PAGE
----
The 58th Viking (c/n 158) became the prototype of the military Valetta, of which 262 were produced for the RAF. When production of this strengthened but externally similar type ended in 1952, a flying classroom version with tricycle undercarriage was already being delivered to the Royal Air Force (RAF), called the Varsity. All but one of those entered RAF service, the other example going to the Swedish Air Force. The production of 161 Varsities kept the Hurn works busy until January 1954, and they enjoyed a long service life. Examples are preserved at Brooklands Museum, the Imperial War Museum Duxford and the Newark Air Museum.
The first Viking was flown from Vickers' flight test airfield at Wisley, Surrey, by chief test pilot Joseph "Mutt" Summers on 22 June 1945 and the third aircraft built was delivered to BOAC at Hurn near Bournemouth on 20 April 1946. Upon the delivery of nine examples to BOAC for development flying, including the two remaining prototypes, British European Airways (BEA) was established on 1 August 1946 to operate airliners within Europe and these first VC.1 Vikings were transferred to the new airline.
After a trial flight from Northolt to Oslo on 20 August 1946 by the newly formed BEA, the first regular Viking scheduled service commenced between Northolt and Copenhagen Airport on 1 September 1946.
In all 163 Vikings were built. The initials "VC" stood for Vickers Commercial, echoing the "VC" precedent set by the earlier Vimy Commercial of 1919. Vickers soon ceased to use the 'VC' letters, instead using type numbers in the 49x and 600 series, which indicated the specific customer airline.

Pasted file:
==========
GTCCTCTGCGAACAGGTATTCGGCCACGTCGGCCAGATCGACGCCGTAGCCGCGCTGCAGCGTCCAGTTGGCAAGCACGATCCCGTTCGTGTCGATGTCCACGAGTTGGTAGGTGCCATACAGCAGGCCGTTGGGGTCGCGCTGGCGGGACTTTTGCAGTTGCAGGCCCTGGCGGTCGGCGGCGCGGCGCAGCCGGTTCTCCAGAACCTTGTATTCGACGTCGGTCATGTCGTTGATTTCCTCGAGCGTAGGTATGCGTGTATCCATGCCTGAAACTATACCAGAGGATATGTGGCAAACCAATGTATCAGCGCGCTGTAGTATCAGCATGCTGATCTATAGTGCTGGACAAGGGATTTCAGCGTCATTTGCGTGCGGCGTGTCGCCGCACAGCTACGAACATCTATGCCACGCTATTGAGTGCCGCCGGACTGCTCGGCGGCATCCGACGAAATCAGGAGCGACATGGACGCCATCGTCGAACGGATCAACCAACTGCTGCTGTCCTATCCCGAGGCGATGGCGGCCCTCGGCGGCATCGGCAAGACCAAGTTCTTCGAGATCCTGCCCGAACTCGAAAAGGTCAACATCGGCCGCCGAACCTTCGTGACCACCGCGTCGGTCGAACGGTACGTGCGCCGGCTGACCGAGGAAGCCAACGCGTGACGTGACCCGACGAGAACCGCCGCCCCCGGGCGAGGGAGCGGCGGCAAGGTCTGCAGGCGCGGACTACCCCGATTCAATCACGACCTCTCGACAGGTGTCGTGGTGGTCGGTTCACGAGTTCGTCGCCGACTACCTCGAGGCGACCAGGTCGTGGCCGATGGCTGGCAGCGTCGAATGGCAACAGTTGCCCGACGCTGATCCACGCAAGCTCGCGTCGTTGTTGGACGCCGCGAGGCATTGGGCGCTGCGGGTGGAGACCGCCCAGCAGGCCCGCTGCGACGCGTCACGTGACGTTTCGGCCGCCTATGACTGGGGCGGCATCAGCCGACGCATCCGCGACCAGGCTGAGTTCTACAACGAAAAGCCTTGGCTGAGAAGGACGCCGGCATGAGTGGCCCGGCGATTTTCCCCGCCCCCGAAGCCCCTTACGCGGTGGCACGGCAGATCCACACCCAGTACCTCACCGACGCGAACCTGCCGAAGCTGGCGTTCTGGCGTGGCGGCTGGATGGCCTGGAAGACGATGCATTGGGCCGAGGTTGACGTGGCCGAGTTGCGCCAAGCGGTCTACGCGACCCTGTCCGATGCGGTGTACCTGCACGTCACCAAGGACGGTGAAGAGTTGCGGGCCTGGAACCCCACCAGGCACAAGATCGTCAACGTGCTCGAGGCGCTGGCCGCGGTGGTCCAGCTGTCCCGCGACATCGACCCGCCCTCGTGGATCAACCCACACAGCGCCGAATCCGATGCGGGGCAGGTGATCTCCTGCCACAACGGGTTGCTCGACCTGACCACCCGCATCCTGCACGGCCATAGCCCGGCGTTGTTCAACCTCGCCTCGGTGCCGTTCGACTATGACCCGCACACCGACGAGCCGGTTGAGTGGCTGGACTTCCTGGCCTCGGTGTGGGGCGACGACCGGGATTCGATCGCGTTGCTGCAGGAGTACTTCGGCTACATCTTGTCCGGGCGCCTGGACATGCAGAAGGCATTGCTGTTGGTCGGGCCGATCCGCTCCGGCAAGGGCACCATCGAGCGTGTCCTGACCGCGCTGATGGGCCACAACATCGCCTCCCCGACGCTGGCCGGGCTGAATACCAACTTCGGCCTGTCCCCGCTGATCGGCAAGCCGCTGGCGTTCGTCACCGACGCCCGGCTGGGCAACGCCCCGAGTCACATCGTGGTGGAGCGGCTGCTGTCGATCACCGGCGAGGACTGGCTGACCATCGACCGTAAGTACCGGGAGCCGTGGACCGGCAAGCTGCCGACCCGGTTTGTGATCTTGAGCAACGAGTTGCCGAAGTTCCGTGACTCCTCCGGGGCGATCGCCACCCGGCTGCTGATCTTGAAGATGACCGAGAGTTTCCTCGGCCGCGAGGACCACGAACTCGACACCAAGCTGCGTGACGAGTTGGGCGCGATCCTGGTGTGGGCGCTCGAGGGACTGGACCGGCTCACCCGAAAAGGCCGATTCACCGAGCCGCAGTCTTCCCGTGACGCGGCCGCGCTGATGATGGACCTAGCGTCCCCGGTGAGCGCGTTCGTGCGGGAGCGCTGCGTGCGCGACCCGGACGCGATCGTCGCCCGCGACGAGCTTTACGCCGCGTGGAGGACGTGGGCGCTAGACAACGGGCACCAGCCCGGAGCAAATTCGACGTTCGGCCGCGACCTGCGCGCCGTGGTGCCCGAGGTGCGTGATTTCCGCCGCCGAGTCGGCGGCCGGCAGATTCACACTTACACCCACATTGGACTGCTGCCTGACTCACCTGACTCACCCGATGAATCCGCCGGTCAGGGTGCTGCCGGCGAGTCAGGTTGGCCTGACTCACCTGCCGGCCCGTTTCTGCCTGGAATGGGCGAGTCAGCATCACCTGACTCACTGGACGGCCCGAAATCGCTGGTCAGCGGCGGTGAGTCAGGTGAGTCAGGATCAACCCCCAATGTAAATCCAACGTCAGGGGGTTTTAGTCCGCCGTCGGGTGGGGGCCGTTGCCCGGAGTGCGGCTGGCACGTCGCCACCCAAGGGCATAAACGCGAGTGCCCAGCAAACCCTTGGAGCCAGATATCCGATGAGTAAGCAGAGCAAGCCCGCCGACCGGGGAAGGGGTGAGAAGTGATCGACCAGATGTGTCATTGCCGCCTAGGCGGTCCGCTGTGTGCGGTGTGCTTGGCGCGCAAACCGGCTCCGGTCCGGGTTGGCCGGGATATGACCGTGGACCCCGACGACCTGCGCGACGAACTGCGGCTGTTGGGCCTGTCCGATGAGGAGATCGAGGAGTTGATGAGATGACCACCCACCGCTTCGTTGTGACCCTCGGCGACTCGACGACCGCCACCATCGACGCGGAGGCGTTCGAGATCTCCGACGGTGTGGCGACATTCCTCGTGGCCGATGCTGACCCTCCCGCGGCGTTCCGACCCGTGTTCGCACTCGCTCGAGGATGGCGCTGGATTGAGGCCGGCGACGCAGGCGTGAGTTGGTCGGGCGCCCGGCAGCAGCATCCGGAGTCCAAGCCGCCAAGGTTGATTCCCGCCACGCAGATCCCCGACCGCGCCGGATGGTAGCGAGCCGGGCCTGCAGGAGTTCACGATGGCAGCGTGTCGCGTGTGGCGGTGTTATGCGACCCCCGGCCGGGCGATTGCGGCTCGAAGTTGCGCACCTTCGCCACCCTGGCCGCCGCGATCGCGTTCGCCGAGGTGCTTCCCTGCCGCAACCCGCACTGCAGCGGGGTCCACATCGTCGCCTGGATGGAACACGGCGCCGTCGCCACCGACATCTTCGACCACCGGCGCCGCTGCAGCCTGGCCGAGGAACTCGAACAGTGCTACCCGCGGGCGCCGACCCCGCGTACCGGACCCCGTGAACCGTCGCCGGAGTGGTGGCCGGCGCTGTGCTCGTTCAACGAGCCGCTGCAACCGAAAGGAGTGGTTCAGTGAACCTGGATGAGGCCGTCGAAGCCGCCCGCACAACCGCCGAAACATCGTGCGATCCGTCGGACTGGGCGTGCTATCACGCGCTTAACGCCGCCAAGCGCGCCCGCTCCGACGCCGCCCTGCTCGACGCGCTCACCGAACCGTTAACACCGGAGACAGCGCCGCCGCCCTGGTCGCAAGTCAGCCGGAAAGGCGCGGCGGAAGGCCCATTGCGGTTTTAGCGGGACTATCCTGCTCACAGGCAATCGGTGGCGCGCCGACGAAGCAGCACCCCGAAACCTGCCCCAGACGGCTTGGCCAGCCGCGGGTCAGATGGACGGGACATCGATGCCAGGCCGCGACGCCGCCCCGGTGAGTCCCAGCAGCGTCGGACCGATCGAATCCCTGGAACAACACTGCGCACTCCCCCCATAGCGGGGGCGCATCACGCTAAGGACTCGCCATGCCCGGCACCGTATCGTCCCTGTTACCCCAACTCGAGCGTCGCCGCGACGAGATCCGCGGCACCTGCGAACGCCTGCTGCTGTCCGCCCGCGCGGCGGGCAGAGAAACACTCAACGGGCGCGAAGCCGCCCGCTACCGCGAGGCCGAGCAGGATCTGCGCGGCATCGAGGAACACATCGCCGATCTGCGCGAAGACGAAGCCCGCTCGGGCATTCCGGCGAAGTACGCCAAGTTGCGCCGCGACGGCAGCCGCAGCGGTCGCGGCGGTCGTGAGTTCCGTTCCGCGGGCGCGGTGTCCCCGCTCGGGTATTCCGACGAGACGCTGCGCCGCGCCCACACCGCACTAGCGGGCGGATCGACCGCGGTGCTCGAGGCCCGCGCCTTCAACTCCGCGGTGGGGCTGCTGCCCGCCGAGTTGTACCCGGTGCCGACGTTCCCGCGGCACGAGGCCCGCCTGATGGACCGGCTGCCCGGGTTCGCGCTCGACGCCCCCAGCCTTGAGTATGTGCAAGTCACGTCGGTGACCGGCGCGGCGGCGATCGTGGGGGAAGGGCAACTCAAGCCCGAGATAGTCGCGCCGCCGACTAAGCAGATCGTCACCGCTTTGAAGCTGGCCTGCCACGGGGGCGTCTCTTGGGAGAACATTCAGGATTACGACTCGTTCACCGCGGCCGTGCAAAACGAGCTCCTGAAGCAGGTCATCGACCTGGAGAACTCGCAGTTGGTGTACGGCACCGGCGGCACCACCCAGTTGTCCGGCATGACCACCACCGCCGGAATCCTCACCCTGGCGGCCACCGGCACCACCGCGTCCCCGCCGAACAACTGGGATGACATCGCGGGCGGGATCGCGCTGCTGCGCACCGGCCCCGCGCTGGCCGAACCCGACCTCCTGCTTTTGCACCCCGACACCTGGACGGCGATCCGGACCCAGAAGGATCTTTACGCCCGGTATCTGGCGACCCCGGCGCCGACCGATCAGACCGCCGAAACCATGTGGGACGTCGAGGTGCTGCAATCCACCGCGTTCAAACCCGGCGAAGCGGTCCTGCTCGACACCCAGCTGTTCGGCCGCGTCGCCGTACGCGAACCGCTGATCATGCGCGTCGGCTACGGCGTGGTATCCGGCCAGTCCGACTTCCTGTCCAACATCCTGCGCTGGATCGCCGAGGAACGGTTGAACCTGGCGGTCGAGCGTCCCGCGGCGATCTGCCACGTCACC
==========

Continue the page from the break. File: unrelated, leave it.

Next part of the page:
BEA operated their large fleet of Vikings on many European and UK trunk routes for eight years. From 1951, the remaining fleet was modified with 36, instead of 27 seats, and named the "Admiral Class". BEA operated the Viking until late 1954, when the last was displaced by the more modern and pressurised Airspeed Ambassador and Vickers Viscount.
BEA sold their Vikings to several UK independent airlines for use on their growing scheduled and charter route networks. Some were sold to other European operators. An ex-BEA Viking 1B was fitted out as a VIP aircraft for the Arab Legion Air Force, mainly for the use of the King of Jordan. Most Vikings had been retired from service by the mid-1960s and the sole surviving example in the UK is owned by Brooklands Museum where it is under long term restoration.
- Prototypes with two 1,675 hp (1,250 kW) Bristol Hercules 130 engines, three built.
- Viking 1A
- Initial production version with geodetic wings and two 1,690 hp (1,261 kW) Bristol Hercules 630 engines.
- Viking 1
- Production aircraft with stressed skin mainplanes and two 1,690 hp (1,261 kW) Bristol Hercules 634 engines.
- Viking 1B
- Viking 1 with "long nose", 113 built.
- Nene Viking
- One Viking 1B aircraft modified for trials with two 5,000 lbf (22.3 kN) Rolls-Royce Nene I turbojets.
- Viking C2
- British military designation of the Viking 1; VIP transport aircraft for the King's Flight of the RAF.
- Valetta C1 & C2
- Modified design with strengthened floor and large freight door.
- Varsity T1
- Highly modified Valetta design with tricycle undercarriage for navigation and crew training.
- Type 491
- First prototype
- Type 495
- Second prototype
- Type 496
- Third prototype
- Type 498
- Viking 1A for British European Airways. Three later to Argentine Air Force.
- Type 604
- Viking 1B for Indian National Airways with two Hercules 634 engines.
- Type 607
- Valetta prototype for Ministry of Supply with two Hercules 634 engines.
- Type 610
- Viking 1B for British European Airways
- Type 613